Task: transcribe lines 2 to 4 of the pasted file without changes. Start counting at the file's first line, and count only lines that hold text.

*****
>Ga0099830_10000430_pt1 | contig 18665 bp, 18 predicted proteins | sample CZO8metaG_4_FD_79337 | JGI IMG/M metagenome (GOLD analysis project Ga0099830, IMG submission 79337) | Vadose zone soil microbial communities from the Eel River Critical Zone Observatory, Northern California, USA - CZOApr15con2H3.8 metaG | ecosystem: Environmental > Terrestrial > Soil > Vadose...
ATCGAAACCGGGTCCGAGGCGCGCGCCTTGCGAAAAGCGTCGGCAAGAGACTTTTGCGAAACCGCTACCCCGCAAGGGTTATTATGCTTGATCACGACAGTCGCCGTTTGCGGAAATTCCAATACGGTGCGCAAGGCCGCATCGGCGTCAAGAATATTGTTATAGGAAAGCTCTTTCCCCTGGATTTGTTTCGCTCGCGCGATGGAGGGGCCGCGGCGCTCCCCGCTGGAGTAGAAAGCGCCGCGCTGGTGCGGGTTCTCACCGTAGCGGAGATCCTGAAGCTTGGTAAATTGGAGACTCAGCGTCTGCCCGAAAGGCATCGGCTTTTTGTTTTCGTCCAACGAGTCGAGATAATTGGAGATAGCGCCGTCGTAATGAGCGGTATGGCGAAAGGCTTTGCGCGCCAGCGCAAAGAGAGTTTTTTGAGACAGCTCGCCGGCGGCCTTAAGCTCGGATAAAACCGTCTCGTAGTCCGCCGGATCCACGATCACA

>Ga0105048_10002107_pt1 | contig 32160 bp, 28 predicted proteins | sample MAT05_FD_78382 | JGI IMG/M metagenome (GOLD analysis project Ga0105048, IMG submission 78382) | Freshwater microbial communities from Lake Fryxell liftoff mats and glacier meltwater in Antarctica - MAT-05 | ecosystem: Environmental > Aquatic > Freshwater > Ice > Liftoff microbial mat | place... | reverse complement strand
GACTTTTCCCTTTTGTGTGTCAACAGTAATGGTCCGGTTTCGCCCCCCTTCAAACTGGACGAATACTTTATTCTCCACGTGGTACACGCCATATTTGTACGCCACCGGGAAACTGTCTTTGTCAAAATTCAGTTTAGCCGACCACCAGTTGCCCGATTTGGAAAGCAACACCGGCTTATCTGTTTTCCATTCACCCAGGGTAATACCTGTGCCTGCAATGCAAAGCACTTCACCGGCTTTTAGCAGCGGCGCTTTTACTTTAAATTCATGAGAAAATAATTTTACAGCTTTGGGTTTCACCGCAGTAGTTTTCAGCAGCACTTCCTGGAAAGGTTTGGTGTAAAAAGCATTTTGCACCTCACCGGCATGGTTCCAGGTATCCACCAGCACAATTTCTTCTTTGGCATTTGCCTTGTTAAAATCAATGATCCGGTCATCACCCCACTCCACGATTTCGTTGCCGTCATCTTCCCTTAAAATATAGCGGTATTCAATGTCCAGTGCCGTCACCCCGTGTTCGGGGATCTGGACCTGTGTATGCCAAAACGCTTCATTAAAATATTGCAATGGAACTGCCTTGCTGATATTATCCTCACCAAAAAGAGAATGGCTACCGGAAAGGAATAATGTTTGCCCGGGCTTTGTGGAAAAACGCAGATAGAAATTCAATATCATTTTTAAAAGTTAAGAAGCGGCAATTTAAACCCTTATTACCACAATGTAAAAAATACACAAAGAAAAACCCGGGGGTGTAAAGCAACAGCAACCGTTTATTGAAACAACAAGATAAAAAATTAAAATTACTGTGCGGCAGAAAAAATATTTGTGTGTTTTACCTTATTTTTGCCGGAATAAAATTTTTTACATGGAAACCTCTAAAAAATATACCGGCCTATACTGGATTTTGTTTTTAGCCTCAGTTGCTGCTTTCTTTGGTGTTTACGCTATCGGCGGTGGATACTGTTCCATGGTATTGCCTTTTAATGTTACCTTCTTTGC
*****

ATCGAAACCGGGTCCGAGGCGCGCGCCTTGCGAAAAGCGTCGGCAAGAGACTTTTGCGAAACCGCTACCCCGCAAGGGTTATTATGCTTGATCACGACAGTCGCCGTTTGCGGAAATTCCAATACGGTGCGCAAGGCCGCATCGGCGTCAAGAATATTGTTATAGGAAAGCTCTTTCCCCTGGATTTGTTTCGCTCGCGCGATGGAGGGGCCGCGGCGCTCCCCGCTGGAGTAGAAAGCGCCGCGCTGGTGCGGGTTCTCACCGTAGCGGAGATCCTGAAGCTTGGTAAATTGGAGACTCAGCGTCTGCCCGAAAGGCATCGGCTTTTTGTTTTCGTCCAACGAGTCGAGATAATTGGAGATAGCGCCGTCGTAATGAGCGGTATGGCGAAAGGCTTTGCGCGCCAGCGCAAAGAGAGTTTTTTGAGACAGCTCGCCGGCGGCCTTAAGCTCGGATAAAACCGTCTCGTAGTCCGCCGGATCCACGATCACA

>Ga0105048_10002107_pt1 | contig 32160 bp, 28 predicted proteins | sample MAT05_FD_78382 | JGI IMG/M metagenome (GOLD analysis project Ga0105048, IMG submission 78382) | Freshwater microbial communities from Lake Fryxell liftoff mats and glacier meltwater in Antarctica - MAT-05 | ecosystem: Environmental > Aquatic > Freshwater > Ice > Liftoff microbial mat | place... | reverse complement strand
GACTTTTCCCTTTTGTGTGTCAACAGTAATGGTCCGGTTTCGCCCCCCTTCAAACTGGACGAATACTTTATTCTCCACGTGGTACACGCCATATTTGTACGCCACCGGGAAACTGTCTTTGTCAAAATTCAGTTTAGCCGACCACCAGTTGCCCGATTTGGAAAGCAACACCGGCTTATCTGTTTTCCATTCACCCAGGGTAATACCTGTGCCTGCAATGCAAAGCACTTCACCGGCTTTTAGCAGCGGCGCTTTTACTTTAAATTCATGAGAAAATAATTTTACAGCTTTGGGTTTCACCGCAGTAGTTTTCAGCAGCACTTCCTGGAAAGGTTTGGTGTAAAAAGCATTTTGCACCTCACCGGCATGGTTCCAGGTATCCACCAGCACAATTTCTTCTTTGGCATTTGCCTTGTTAAAATCAATGATCCGGTCATCACCCCACTCCACGATTTCGTTGCCGTCATCTTCCCTTAAAATATAGCGGTATTCAATGTCCAGTGCCGTCACCCCGTGTTCGGGGATCTGGACCTGTGTATGCCAAAACGCTTCATTAAAATATTGCAATGGAACTGCCTTGCTGATATTATCCTCACCAAAAAGAGAATGGCTACCGGAAAGGAATAATGTTTGCCCGGGCTTTGTGGAAAAACGCAGATAGAAATTCAATATCATTTTTAAAAGTTAAGAAGCGGCAATTTAAACCCTTATTACCACAATGTAAAAAATACACAAAGAAAAACCCGGGGGTGTAAAGCAACAGCAACCGTTTATTGAAACAACAAGATAAAAAATTAAAATTACTGTGCGGCAGAAAAAATATTTGTGTGTTTTACCTTATTTTTGCCGGAATAAAATTTTTTACATGGAAACCTCTAAAAAATATACCGGCCTATACTGGATTTTGTTTTTAGCCTCAGTTGCTGCTTTCTTTGGTGTTTACGCTATCGGCGGTGGATACTGTTCCATGGTATTGCCTTTTAATGTTACCTTCTTTGC